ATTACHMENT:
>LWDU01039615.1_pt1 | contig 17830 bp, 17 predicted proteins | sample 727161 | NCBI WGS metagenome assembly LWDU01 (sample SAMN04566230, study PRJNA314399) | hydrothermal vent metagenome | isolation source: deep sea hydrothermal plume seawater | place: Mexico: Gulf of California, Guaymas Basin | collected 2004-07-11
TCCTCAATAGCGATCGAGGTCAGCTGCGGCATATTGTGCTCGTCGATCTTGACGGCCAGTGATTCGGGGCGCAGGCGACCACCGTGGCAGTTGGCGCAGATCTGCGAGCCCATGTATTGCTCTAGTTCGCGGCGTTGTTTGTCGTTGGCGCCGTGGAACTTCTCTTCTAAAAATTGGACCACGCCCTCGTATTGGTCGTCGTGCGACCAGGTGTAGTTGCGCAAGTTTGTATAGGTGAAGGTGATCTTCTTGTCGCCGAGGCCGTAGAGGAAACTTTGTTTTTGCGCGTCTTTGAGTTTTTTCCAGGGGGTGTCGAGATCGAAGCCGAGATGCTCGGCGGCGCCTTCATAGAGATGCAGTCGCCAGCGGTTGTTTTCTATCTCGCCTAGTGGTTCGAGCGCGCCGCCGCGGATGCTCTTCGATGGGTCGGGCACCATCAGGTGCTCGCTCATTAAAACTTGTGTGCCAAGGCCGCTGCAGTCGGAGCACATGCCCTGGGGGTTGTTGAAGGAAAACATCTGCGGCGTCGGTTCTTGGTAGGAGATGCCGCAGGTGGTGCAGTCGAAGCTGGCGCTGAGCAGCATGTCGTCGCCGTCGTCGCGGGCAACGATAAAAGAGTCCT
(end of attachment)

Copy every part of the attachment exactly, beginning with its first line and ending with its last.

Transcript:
>LWDU01039615.1_pt1 | contig 17830 bp, 17 predicted proteins | sample 727161 | NCBI WGS metagenome assembly LWDU01 (sample SAMN04566230, study PRJNA314399) | hydrothermal vent metagenome | isolation source: deep sea hydrothermal plume seawater | place: Mexico: Gulf of California, Guaymas Basin | collected 2004-07-11
TCCTCAATAGCGATCGAGGTCAGCTGCGGCATATTGTGCTCGTCGATCTTGACGGCCAGTGATTCGGGGCGCAGGCGACCACCGTGGCAGTTGGCGCAGATCTGCGAGCCCATGTATTGCTCTAGTTCGCGGCGTTGTTTGTCGTTGGCGCCGTGGAACTTCTCTTCTAAAAATTGGACCACGCCCTCGTATTGGTCGTCGTGCGACCAGGTGTAGTTGCGCAAGTTTGTATAGGTGAAGGTGATCTTCTTGTCGCCGAGGCCGTAGAGGAAACTTTGTTTTTGCGCGTCTTTGAGTTTTTTCCAGGGGGTGTCGAGATCGAAGCCGAGATGCTCGGCGGCGCCTTCATAGAGATGCAGTCGCCAGCGGTTGTTTTCTATCTCGCCTAGTGGTTCGAGCGCGCCGCCGCGGATGCTCTTCGATGGGTCGGGCACCATCAGGTGCTCGCTCATTAAAACTTGTGTGCCAAGGCCGCTGCAGTCGGAGCACATGCCCTGGGGGTTGTTGAAGGAAAACATCTGCGGCGTCGGTTCTTGGTAGGAGATGCCGCAGGTGGTGCAGTCGAAGCTGGCGCTGAGCAGCATGTCGTCGCCGTCGTCGCGGGCAACGATAAAAGAGTCCT